What do you think the advantages/disadvantages of book blogger reviews?

Anonymous said...

Hi Mayra and Anne,

How did you come up with the title? Sounds like there might be a story behind it.

Mayra Calvani said...

Hi everybody and thank you all for your comments and questions!

Thank you, Charlotte, for having me as your guest today.

To answer your questions...

It was a thrill to be a finalist at the USA Book News awards. I learned it from Anne (she forwarded me their message and soon as she got it). It was an honor, even if we didn't win, and I hope we'll be able to use this as a good promotional tool.

Fortunately, I've never received an angry letter from authors or editors, but I know review site moderators who have. It's a pity. Authors should be aware that a review is one person's opinion and they also have to be aware that there's always a risk the reviewer won't like their book. Once I heard an author say, 'If I've never received a negative review, it means not enough people are reading my book.' This is very wise.

From early on, I wanted a well-respected reviewer to write a foreword to our book to give it more credibility. We chose James Cox because he is well respected but also because he is dedicated to the When I queried him and he offered to take a look, I was thrilled but also nervous. I told myself, 'What if he doesn't like it?' As it turned out, he really liked the book. I'm honored that he offered to write the foreword.

My biggest surprise and biggest disappointment? Hmm... No disappointments yet, expect for the fact that a book like this, with so many resources, must be updated often. There's always new review sites emerging and others closing down. My biggest surprise so far is that two colleges/universities are using the book as textbook for courses on book reviewing.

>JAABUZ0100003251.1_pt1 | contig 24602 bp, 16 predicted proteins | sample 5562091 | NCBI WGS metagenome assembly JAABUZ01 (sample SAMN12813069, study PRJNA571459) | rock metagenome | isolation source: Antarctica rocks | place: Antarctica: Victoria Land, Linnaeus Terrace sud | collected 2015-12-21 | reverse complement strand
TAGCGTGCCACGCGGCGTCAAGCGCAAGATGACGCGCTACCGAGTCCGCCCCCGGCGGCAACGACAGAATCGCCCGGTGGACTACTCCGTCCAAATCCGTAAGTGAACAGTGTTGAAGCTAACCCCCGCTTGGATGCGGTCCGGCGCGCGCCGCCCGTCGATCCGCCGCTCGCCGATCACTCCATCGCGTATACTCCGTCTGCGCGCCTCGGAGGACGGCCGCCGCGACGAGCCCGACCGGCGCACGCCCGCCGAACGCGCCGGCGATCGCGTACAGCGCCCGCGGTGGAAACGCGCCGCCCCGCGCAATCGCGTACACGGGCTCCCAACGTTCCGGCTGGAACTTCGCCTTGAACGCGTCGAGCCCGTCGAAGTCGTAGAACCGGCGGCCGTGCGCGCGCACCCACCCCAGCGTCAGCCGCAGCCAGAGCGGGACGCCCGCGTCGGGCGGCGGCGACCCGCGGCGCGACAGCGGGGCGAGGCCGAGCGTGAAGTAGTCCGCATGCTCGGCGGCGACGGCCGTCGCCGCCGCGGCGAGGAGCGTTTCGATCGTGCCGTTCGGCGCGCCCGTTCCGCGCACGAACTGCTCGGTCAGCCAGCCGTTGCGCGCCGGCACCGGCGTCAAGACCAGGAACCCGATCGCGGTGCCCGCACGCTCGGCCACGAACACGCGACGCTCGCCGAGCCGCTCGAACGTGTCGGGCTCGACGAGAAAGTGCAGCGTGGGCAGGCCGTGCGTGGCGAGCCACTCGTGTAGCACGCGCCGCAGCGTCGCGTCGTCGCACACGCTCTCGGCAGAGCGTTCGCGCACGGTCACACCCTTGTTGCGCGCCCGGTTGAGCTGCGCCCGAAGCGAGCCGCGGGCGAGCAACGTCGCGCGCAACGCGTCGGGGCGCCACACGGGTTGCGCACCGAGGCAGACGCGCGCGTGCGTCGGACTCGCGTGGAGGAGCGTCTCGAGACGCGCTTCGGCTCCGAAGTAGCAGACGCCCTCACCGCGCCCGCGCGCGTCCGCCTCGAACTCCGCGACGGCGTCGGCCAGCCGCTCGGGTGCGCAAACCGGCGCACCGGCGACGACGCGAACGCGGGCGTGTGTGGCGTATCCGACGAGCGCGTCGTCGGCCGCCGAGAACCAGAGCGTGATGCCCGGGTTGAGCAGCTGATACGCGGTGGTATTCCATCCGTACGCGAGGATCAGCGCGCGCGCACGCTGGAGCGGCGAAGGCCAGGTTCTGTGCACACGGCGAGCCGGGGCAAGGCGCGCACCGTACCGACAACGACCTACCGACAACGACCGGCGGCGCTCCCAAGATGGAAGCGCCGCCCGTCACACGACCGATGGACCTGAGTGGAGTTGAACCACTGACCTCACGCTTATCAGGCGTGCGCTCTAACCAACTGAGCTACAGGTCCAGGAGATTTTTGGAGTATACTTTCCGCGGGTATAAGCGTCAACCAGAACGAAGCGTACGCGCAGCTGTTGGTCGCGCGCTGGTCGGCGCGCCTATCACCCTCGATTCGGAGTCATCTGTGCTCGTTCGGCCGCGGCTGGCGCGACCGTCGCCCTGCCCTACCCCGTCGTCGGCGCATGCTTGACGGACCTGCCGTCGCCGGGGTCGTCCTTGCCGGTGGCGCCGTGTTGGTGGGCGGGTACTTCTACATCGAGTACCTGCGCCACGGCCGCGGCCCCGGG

Mayra Calvani said...

This line was cut:

"We chose James Cox because he is well respected but also because he is dedicated to the"

I meant to say, he is dedicated to the small presses.

Maryann Miller said...

Char, nice review of the book. I have read several reviews and comments on the book and yours is up there with the best.

Maya, congrats on being nominated for a Best Books award. Have fun today here on the blog.

Maryann Miller said...

oops, meant to write "Mayra" not Maya.

Mayra Calvani said...

I'm not surprised about that article. There have been many similar ones ever since newspapers started cutting down on review sections. I guess you can't expect 'professional' reviewers to be happy about this. But this is the age of the internet and blogs, and bloggers have found a venue to share their views about books they love or hate.

That said, there is an 'art' to an intelligently written, thoughtful, honest review, to a review that is clear and interesting.

What makes a good reviewer is the type of review she writes, and not whether she writes for her own blog or for an established review site or publication